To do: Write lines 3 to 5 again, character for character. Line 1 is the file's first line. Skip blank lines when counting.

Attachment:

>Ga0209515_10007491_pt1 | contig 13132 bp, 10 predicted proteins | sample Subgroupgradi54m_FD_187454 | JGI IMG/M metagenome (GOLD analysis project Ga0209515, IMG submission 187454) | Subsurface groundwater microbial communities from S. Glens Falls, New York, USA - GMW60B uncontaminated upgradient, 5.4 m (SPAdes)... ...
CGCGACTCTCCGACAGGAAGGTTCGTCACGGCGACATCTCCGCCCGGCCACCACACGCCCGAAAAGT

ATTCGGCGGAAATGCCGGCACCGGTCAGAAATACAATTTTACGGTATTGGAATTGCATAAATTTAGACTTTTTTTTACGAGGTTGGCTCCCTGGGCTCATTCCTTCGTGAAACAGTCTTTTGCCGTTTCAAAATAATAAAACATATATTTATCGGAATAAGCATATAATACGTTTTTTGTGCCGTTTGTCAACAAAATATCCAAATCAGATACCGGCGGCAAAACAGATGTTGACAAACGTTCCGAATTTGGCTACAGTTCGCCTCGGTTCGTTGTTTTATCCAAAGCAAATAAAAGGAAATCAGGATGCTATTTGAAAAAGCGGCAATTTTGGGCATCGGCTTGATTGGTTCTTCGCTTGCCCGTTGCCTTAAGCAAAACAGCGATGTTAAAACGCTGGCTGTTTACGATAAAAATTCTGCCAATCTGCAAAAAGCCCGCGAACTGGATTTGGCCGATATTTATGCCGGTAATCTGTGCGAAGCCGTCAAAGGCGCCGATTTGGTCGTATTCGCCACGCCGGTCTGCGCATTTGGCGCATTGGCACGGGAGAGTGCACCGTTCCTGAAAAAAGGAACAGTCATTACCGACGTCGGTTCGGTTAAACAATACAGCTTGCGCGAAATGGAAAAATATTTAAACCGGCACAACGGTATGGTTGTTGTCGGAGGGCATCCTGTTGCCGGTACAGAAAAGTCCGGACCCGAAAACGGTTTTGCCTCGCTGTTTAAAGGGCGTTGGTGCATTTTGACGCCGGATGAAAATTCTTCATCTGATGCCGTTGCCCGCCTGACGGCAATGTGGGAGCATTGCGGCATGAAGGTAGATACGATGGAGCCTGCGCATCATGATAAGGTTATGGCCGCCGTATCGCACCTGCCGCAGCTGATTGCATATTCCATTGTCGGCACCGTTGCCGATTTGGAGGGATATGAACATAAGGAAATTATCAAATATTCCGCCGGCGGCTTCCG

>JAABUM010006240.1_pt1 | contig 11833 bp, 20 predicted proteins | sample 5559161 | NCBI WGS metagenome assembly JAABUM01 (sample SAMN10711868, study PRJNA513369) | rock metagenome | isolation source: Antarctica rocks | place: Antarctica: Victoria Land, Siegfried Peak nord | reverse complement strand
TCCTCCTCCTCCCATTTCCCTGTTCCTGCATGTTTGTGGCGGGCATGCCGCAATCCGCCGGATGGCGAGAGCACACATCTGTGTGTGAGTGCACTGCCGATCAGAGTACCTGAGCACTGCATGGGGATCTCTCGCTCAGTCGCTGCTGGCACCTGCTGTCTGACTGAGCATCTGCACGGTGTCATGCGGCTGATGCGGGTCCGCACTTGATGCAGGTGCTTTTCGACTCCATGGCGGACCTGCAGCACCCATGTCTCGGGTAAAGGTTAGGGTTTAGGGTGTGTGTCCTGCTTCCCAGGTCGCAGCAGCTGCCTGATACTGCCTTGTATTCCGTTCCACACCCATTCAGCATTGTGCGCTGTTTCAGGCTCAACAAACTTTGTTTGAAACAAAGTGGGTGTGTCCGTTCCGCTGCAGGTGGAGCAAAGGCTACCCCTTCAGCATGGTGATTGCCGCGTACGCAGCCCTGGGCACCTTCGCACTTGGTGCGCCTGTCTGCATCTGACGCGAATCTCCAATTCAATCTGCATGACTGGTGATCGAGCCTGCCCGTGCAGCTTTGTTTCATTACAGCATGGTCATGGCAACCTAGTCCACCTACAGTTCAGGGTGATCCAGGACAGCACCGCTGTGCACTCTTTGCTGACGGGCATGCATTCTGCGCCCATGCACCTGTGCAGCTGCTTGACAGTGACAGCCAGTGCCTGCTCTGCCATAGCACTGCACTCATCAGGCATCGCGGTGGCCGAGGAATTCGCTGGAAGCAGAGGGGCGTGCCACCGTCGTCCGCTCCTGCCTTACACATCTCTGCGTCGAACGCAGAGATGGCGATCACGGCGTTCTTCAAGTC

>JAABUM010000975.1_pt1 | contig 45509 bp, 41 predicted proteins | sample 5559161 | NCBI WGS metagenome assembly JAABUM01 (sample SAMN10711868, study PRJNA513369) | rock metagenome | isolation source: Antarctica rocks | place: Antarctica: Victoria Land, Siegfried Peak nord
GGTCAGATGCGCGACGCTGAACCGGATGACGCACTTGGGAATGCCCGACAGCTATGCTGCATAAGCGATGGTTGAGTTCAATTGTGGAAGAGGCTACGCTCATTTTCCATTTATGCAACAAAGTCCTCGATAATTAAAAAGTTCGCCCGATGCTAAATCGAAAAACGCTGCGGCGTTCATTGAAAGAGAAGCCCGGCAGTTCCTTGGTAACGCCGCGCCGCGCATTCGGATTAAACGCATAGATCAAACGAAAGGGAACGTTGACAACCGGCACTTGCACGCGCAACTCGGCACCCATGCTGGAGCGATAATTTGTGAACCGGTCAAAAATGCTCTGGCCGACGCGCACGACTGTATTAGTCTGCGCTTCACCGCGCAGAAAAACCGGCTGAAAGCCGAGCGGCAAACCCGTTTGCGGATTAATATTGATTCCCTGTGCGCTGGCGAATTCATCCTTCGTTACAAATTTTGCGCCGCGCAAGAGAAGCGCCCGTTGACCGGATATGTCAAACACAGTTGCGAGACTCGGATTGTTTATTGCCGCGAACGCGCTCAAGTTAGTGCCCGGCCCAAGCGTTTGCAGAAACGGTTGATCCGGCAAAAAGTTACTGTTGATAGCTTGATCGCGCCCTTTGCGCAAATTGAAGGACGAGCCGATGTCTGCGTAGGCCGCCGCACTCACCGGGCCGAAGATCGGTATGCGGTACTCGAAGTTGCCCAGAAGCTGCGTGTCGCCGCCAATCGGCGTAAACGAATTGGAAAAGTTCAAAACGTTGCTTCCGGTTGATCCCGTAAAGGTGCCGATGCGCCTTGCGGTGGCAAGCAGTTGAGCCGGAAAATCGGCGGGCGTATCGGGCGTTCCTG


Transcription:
ATTCGGCGGAAATGCCGGCACCGGTCAGAAATACAATTTTACGGTATTGGAATTGCATAAATTTAGACTTTTTTTTACGAGGTTGGCTCCCTGGGCTCATTCCTTCGTGAAACAGTCTTTTGCCGTTTCAAAATAATAAAACATATATTTATCGGAATAAGCATATAATACGTTTTTTGTGCCGTTTGTCAACAAAATATCCAAATCAGATACCGGCGGCAAAACAGATGTTGACAAACGTTCCGAATTTGGCTACAGTTCGCCTCGGTTCGTTGTTTTATCCAAAGCAAATAAAAGGAAATCAGGATGCTATTTGAAAAAGCGGCAATTTTGGGCATCGGCTTGATTGGTTCTTCGCTTGCCCGTTGCCTTAAGCAAAACAGCGATGTTAAAACGCTGGCTGTTTACGATAAAAATTCTGCCAATCTGCAAAAAGCCCGCGAACTGGATTTGGCCGATATTTATGCCGGTAATCTGTGCGAAGCCGTCAAAGGCGCCGATTTGGTCGTATTCGCCACGCCGGTCTGCGCATTTGGCGCATTGGCACGGGAGAGTGCACCGTTCCTGAAAAAAGGAACAGTCATTACCGACGTCGGTTCGGTTAAACAATACAGCTTGCGCGAAATGGAAAAATATTTAAACCGGCACAACGGTATGGTTGTTGTCGGAGGGCATCCTGTTGCCGGTACAGAAAAGTCCGGACCCGAAAACGGTTTTGCCTCGCTGTTTAAAGGGCGTTGGTGCATTTTGACGCCGGATGAAAATTCTTCATCTGATGCCGTTGCCCGCCTGACGGCAATGTGGGAGCATTGCGGCATGAAGGTAGATACGATGGAGCCTGCGCATCATGATAAGGTTATGGCCGCCGTATCGCACCTGCCGCAGCTGATTGCATATTCCATTGTCGGCACCGTTGCCGATTTGGAGGGATATGAACATAAGGAAATTATCAAATATTCCGCCGGCGGCTTCCG

>JAABUM010006240.1_pt1 | contig 11833 bp, 20 predicted proteins | sample 5559161 | NCBI WGS metagenome assembly JAABUM01 (sample SAMN10711868, study PRJNA513369) | rock metagenome | isolation source: Antarctica rocks | place: Antarctica: Victoria Land, Siegfried Peak nord | reverse complement strand
TCCTCCTCCTCCCATTTCCCTGTTCCTGCATGTTTGTGGCGGGCATGCCGCAATCCGCCGGATGGCGAGAGCACACATCTGTGTGTGAGTGCACTGCCGATCAGAGTACCTGAGCACTGCATGGGGATCTCTCGCTCAGTCGCTGCTGGCACCTGCTGTCTGACTGAGCATCTGCACGGTGTCATGCGGCTGATGCGGGTCCGCACTTGATGCAGGTGCTTTTCGACTCCATGGCGGACCTGCAGCACCCATGTCTCGGGTAAAGGTTAGGGTTTAGGGTGTGTGTCCTGCTTCCCAGGTCGCAGCAGCTGCCTGATACTGCCTTGTATTCCGTTCCACACCCATTCAGCATTGTGCGCTGTTTCAGGCTCAACAAACTTTGTTTGAAACAAAGTGGGTGTGTCCGTTCCGCTGCAGGTGGAGCAAAGGCTACCCCTTCAGCATGGTGATTGCCGCGTACGCAGCCCTGGGCACCTTCGCACTTGGTGCGCCTGTCTGCATCTGACGCGAATCTCCAATTCAATCTGCATGACTGGTGATCGAGCCTGCCCGTGCAGCTTTGTTTCATTACAGCATGGTCATGGCAACCTAGTCCACCTACAGTTCAGGGTGATCCAGGACAGCACCGCTGTGCACTCTTTGCTGACGGGCATGCATTCTGCGCCCATGCACCTGTGCAGCTGCTTGACAGTGACAGCCAGTGCCTGCTCTGCCATAGCACTGCACTCATCAGGCATCGCGGTGGCCGAGGAATTCGCTGGAAGCAGAGGGGCGTGCCACCGTCGTCCGCTCCTGCCTTACACATCTCTGCGTCGAACGCAGAGATGGCGATCACGGCGTTCTTCAAGTC